Celcius 451

Earth melting into water Image credit NASA

In Ray Bradbury’s 1953 science fiction novel, Fahrenheit 451 is the temperature that ignites books. Americans could almost feel that heat, especially anyone experiencing summer in the Midwest. But what if Bradbury had named his novel Celsius 232.778? Not as gripping? Why? Because most American readers had no point of reference.

The same is occurring with our environment. The world’s leading climate scientists recently released a report that the Earth will suffer severe damage from climate change. But they report climate temperatures in Celsius. To have the appropriate response to this devastating development, we recommend scientists use similes, metaphors and analogies.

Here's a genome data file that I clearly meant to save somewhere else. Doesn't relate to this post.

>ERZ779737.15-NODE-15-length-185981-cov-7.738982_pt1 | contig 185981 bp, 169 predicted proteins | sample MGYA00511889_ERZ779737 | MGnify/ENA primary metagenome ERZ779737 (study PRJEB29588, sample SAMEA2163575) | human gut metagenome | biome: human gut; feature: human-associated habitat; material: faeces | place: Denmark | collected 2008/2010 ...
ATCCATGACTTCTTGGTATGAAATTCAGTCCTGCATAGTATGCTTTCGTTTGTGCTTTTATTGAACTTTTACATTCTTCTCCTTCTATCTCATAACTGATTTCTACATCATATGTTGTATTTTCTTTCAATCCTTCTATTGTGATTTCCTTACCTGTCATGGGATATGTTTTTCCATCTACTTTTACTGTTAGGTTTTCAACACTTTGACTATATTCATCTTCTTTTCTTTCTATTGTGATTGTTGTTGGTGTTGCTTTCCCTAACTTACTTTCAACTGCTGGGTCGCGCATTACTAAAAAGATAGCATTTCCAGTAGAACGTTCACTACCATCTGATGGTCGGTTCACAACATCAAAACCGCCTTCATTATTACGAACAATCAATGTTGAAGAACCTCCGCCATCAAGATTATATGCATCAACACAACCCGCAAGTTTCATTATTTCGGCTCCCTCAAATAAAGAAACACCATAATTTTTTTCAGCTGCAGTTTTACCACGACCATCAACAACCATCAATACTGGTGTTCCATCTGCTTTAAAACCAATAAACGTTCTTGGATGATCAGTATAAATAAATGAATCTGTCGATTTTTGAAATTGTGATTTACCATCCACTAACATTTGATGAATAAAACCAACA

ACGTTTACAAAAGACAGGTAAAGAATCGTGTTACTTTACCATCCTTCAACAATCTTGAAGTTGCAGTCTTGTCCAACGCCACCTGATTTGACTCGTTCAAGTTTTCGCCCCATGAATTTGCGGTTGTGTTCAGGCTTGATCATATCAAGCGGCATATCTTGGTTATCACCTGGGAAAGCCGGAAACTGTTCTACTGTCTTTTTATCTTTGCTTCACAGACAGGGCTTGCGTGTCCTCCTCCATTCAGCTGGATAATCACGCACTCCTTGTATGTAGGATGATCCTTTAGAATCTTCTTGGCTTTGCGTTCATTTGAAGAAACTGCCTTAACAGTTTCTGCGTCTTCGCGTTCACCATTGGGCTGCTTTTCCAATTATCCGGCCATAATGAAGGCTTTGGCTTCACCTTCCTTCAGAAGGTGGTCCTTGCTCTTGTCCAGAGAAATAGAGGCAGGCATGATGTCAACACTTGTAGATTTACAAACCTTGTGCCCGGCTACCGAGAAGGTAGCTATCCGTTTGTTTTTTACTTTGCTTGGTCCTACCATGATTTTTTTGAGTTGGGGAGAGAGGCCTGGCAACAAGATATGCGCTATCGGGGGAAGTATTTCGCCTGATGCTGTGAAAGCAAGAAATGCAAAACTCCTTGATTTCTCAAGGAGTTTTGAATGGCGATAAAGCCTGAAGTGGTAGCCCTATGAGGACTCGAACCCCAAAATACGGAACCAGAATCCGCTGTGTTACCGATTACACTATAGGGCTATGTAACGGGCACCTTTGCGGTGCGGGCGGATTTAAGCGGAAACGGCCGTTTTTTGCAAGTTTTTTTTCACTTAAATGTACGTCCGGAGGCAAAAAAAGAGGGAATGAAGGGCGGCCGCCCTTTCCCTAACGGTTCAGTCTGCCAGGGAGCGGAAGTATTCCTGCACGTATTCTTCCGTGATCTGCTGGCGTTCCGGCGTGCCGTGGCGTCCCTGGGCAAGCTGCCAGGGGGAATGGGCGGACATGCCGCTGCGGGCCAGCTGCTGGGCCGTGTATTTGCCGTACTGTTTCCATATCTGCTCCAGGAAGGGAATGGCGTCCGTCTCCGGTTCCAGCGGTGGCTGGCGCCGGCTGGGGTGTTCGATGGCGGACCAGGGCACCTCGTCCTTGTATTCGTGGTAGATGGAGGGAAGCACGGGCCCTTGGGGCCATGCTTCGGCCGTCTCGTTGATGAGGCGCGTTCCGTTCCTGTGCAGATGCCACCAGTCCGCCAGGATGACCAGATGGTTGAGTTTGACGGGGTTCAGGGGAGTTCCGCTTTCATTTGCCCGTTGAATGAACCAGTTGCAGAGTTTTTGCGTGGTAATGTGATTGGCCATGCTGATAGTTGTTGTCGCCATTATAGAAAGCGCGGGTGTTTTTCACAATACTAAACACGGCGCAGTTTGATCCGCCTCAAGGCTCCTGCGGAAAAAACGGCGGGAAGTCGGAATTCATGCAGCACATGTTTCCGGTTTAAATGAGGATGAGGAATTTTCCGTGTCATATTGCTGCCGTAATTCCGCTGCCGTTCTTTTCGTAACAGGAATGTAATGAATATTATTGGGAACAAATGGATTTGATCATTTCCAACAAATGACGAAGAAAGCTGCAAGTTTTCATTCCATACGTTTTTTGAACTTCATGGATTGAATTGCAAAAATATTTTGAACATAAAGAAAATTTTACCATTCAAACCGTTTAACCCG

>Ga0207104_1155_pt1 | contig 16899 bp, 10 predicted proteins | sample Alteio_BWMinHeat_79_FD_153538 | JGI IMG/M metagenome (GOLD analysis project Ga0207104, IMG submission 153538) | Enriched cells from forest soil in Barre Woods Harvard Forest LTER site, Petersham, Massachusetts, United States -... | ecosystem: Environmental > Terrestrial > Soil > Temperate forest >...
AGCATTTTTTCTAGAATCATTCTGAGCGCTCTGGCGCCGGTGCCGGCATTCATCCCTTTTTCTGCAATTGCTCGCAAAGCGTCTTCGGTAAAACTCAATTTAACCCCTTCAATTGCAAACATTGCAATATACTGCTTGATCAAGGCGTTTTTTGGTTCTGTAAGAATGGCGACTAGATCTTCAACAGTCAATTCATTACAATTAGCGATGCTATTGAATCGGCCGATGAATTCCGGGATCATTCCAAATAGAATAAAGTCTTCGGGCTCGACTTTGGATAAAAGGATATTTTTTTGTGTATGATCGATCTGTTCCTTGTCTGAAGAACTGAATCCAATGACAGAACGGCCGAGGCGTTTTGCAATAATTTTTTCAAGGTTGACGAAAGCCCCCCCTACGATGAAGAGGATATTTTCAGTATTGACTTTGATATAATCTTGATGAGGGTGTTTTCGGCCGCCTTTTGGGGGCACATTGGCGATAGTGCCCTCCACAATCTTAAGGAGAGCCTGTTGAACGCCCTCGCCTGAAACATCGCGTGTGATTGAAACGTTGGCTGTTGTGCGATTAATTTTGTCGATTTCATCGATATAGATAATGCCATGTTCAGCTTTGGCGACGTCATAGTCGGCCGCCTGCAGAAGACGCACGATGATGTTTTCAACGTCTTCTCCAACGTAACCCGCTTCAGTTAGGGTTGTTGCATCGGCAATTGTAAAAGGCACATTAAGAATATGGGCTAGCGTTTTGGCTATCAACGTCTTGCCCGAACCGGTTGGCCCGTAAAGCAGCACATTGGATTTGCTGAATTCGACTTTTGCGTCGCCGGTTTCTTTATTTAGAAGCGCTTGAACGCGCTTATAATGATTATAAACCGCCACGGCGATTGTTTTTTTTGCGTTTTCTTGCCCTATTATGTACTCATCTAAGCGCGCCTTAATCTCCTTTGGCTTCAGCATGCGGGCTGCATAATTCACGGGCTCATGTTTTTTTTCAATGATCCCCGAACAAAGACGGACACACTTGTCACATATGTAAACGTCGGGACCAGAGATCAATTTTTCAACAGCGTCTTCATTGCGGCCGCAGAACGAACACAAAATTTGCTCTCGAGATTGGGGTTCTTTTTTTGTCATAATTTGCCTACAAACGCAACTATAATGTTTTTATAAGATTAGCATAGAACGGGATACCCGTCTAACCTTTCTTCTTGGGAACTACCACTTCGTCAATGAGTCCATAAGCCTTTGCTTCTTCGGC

Do you use jargon when speaking to outsiders about your products or services? If you assume they know what you’re talking about—you could be wrong. And if your descriptions don’t connect in terms of what your audience understands, they will politely nod and change the mental channel. Katherine Hayhoe, climate scientist, says that “If you run a fever of 101.3 degrees Fahrenheit, you feel lousy. And that’s exactly what our planet is facing—2.7 degrees more.” To spur action, make your communications specific and relatable.

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